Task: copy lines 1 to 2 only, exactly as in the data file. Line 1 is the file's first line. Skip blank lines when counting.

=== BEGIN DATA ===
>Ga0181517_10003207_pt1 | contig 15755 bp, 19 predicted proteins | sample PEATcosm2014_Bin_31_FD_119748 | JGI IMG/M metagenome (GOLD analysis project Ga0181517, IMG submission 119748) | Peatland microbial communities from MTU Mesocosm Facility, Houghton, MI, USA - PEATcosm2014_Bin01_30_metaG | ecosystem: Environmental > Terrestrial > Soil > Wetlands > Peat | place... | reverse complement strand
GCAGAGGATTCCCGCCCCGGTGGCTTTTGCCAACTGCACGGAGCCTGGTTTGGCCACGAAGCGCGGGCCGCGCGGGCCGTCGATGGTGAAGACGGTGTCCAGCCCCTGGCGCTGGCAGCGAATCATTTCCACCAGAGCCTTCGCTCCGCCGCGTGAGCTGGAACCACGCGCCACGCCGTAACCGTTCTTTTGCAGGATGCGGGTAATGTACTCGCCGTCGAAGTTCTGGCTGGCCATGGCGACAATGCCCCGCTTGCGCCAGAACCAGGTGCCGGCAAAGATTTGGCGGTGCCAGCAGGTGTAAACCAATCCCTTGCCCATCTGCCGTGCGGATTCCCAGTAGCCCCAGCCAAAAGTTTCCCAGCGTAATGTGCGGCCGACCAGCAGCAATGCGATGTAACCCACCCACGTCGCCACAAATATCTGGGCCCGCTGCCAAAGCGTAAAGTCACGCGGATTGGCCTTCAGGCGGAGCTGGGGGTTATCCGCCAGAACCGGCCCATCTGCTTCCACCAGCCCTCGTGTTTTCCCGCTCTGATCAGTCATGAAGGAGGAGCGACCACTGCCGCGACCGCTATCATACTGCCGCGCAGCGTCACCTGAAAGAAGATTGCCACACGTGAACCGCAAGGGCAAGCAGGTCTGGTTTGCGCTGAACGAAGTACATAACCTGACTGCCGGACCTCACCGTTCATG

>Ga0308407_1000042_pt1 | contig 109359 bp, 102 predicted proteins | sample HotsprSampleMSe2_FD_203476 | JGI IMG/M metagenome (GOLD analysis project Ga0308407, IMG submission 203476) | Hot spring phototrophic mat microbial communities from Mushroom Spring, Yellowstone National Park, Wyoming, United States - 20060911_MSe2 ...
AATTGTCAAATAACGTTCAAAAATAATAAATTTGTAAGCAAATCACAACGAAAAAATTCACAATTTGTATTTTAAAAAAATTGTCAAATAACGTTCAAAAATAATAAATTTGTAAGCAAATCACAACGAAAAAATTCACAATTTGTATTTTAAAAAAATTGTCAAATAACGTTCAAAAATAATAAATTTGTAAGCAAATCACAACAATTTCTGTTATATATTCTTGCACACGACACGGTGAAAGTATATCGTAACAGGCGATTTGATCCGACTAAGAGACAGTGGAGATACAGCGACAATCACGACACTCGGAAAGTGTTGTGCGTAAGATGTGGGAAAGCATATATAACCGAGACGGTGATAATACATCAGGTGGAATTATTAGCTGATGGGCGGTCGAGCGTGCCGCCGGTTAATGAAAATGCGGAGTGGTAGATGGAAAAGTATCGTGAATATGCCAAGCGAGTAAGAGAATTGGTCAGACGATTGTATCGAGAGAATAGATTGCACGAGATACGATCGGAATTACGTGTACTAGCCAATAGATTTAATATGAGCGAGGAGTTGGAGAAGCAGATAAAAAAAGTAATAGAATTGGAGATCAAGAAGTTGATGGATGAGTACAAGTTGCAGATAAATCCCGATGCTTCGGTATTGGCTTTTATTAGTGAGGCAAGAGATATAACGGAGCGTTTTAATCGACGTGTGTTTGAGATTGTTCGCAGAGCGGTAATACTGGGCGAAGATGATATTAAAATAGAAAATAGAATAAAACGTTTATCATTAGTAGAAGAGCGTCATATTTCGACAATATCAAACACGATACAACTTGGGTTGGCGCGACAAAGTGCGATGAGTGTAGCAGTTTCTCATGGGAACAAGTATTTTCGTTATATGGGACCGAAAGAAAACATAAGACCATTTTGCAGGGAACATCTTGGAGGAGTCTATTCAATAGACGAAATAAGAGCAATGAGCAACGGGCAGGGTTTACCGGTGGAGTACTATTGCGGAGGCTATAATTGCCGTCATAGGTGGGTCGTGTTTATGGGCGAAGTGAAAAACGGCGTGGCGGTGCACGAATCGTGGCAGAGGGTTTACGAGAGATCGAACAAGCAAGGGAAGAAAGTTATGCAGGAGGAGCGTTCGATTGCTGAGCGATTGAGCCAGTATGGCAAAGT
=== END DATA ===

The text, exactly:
>Ga0181517_10003207_pt1 | contig 15755 bp, 19 predicted proteins | sample PEATcosm2014_Bin_31_FD_119748 | JGI IMG/M metagenome (GOLD analysis project Ga0181517, IMG submission 119748) | Peatland microbial communities from MTU Mesocosm Facility, Houghton, MI, USA - PEATcosm2014_Bin01_30_metaG | ecosystem: Environmental > Terrestrial > Soil > Wetlands > Peat | place... | reverse complement strand
GCAGAGGATTCCCGCCCCGGTGGCTTTTGCCAACTGCACGGAGCCTGGTTTGGCCACGAAGCGCGGGCCGCGCGGGCCGTCGATGGTGAAGACGGTGTCCAGCCCCTGGCGCTGGCAGCGAATCATTTCCACCAGAGCCTTCGCTCCGCCGCGTGAGCTGGAACCACGCGCCACGCCGTAACCGTTCTTTTGCAGGATGCGGGTAATGTACTCGCCGTCGAAGTTCTGGCTGGCCATGGCGACAATGCCCCGCTTGCGCCAGAACCAGGTGCCGGCAAAGATTTGGCGGTGCCAGCAGGTGTAAACCAATCCCTTGCCCATCTGCCGTGCGGATTCCCAGTAGCCCCAGCCAAAAGTTTCCCAGCGTAATGTGCGGCCGACCAGCAGCAATGCGATGTAACCCACCCACGTCGCCACAAATATCTGGGCCCGCTGCCAAAGCGTAAAGTCACGCGGATTGGCCTTCAGGCGGAGCTGGGGGTTATCCGCCAGAACCGGCCCATCTGCTTCCACCAGCCCTCGTGTTTTCCCGCTCTGATCAGTCATGAAGGAGGAGCGACCACTGCCGCGACCGCTATCATACTGCCGCGCAGCGTCACCTGAAAGAAGATTGCCACACGTGAACCGCAAGGGCAAGCAGGTCTGGTTTGCGCTGAACGAAGTACATAACCTGACTGCCGGACCTCACCGTTCATG